While it is still too early to assess who was responsible for what, it seems certain that the alert was indeed transmitted by the federal government to the Länder in question, but it did not reach the inhabitants. That raises the question of the most effective alarm system, between a digital method, such as an app, or traditional sirens.
However, the main weakness revealed by this crisis has less to do with the country's federal structure or its warning system than with the distribution of its population across the country. The impact of natural hazards ultimately comes down to chance and points of weakness: the bad weather mainly affected the southern part of the Rhine-Ruhr, a vast metropolitan area with a particularly high population density. That inevitably makes it more vulnerable and targeted protection more difficult.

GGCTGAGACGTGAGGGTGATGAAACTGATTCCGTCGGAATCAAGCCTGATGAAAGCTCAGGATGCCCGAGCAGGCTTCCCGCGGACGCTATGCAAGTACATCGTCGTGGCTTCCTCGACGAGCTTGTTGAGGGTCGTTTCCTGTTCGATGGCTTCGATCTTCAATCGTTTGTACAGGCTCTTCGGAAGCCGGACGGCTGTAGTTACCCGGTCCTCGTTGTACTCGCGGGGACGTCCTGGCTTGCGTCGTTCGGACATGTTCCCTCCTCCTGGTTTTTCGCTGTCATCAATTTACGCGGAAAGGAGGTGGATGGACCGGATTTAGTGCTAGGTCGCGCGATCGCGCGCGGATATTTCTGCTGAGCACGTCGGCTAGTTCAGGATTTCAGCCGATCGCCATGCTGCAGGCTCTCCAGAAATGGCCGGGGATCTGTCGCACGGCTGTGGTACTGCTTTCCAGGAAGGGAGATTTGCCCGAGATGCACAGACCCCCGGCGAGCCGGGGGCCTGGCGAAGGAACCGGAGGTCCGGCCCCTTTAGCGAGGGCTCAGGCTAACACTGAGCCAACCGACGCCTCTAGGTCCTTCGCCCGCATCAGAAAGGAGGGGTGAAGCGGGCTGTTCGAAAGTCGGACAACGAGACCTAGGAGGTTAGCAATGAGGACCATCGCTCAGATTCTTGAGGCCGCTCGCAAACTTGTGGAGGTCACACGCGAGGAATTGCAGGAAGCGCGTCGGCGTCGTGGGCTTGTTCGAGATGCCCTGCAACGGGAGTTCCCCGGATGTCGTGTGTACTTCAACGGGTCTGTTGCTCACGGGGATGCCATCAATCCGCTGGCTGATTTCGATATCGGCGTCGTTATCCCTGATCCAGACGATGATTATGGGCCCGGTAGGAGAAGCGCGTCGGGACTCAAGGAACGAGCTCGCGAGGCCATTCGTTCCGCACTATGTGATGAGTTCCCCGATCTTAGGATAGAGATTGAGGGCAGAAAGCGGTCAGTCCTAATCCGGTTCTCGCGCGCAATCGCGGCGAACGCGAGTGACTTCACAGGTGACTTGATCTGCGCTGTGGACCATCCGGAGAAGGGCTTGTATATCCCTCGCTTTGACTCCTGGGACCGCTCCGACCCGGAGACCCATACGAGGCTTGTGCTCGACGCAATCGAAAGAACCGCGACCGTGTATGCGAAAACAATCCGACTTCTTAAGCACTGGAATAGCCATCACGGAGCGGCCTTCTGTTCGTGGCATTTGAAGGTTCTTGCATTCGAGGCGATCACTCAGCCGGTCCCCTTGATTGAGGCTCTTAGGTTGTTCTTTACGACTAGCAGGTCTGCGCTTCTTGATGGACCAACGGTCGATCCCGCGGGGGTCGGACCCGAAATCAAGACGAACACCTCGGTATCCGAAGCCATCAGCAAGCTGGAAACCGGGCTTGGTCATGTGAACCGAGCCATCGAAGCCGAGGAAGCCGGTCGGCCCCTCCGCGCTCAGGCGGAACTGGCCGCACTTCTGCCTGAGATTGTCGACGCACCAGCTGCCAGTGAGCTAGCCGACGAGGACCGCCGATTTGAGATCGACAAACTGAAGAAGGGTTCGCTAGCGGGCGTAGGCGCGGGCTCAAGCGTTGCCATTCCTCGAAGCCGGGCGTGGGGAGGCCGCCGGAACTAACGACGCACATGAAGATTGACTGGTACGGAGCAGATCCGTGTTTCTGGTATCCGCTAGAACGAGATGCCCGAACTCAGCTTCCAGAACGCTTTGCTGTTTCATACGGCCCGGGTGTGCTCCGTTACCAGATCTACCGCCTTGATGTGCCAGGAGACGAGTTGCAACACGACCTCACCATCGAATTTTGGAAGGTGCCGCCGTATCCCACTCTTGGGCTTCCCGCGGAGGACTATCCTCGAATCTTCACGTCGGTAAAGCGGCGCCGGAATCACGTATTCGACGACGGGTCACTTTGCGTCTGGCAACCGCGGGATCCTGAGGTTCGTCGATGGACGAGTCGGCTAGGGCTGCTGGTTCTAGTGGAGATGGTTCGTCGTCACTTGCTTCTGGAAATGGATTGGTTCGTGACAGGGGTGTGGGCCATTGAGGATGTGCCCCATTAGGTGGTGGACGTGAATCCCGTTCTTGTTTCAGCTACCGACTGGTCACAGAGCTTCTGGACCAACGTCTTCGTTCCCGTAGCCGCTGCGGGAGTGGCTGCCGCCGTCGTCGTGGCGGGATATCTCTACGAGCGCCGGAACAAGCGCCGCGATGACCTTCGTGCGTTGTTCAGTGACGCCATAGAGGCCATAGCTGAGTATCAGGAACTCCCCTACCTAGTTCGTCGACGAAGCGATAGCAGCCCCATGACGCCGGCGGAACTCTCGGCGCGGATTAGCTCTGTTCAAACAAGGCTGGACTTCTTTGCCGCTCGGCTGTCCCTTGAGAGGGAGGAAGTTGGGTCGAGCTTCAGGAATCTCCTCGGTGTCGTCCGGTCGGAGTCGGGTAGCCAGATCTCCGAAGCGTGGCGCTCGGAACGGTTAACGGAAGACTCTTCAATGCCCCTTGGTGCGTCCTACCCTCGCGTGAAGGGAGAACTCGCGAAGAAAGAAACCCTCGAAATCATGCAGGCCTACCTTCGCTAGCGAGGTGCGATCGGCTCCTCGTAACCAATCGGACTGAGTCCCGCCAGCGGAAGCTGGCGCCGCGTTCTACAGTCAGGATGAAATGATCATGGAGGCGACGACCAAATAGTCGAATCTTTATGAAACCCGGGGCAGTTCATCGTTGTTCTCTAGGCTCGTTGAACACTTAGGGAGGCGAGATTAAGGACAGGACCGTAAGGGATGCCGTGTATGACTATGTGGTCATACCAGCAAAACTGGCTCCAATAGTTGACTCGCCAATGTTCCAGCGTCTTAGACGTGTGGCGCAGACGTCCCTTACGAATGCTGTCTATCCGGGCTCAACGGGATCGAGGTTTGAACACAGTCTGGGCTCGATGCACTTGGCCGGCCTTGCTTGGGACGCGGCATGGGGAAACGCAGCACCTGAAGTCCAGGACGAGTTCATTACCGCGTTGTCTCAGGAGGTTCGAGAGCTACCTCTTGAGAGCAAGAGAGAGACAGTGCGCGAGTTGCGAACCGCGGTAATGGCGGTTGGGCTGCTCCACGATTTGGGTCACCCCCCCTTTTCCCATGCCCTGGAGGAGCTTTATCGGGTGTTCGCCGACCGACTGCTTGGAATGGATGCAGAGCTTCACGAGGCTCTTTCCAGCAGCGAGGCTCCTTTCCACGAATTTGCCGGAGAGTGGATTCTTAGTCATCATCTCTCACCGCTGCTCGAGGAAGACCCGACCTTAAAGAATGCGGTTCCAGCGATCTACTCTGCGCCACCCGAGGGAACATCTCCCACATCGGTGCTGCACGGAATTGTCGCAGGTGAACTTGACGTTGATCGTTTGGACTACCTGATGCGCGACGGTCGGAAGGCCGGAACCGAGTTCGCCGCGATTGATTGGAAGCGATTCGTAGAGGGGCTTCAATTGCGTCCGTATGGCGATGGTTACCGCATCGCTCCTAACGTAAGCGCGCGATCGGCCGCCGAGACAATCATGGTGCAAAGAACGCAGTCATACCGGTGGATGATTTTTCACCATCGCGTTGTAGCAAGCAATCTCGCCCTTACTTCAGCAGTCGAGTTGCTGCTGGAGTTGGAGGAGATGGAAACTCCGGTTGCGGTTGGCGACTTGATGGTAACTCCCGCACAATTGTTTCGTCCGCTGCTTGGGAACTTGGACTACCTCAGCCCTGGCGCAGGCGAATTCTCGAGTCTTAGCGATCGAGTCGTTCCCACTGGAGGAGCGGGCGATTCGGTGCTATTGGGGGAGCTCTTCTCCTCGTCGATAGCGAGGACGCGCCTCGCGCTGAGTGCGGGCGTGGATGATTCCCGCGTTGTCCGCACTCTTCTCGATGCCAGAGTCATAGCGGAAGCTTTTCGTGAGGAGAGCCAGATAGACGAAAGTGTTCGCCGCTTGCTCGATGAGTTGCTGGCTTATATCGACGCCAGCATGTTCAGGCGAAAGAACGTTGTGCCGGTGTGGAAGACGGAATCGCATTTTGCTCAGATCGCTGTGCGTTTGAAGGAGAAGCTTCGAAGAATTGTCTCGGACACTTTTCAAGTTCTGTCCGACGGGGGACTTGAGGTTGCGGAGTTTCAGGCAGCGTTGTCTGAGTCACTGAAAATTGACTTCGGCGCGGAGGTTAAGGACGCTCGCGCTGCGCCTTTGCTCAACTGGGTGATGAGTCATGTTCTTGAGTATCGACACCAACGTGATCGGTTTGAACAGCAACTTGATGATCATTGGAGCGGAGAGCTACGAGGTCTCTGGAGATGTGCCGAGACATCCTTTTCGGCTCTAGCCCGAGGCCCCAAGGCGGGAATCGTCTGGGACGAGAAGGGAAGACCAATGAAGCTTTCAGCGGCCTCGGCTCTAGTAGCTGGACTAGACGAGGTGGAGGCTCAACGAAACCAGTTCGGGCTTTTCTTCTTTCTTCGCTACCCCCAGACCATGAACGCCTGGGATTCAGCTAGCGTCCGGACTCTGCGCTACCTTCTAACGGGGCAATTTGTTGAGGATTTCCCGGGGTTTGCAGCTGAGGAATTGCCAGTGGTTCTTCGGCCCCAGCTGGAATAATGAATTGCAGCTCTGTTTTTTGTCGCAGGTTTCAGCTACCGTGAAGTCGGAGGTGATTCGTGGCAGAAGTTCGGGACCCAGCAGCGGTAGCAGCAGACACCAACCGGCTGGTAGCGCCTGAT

Campaigning in troubled waters
The exceptional nature of these floods echoes the unprecedented heat waves that hit the United States and Canada a few weeks ago - and reminds us that our societies will have to deal with increasingly extreme climatic events in the future. However, it should be pointed out that bad weather has long been present in German political life.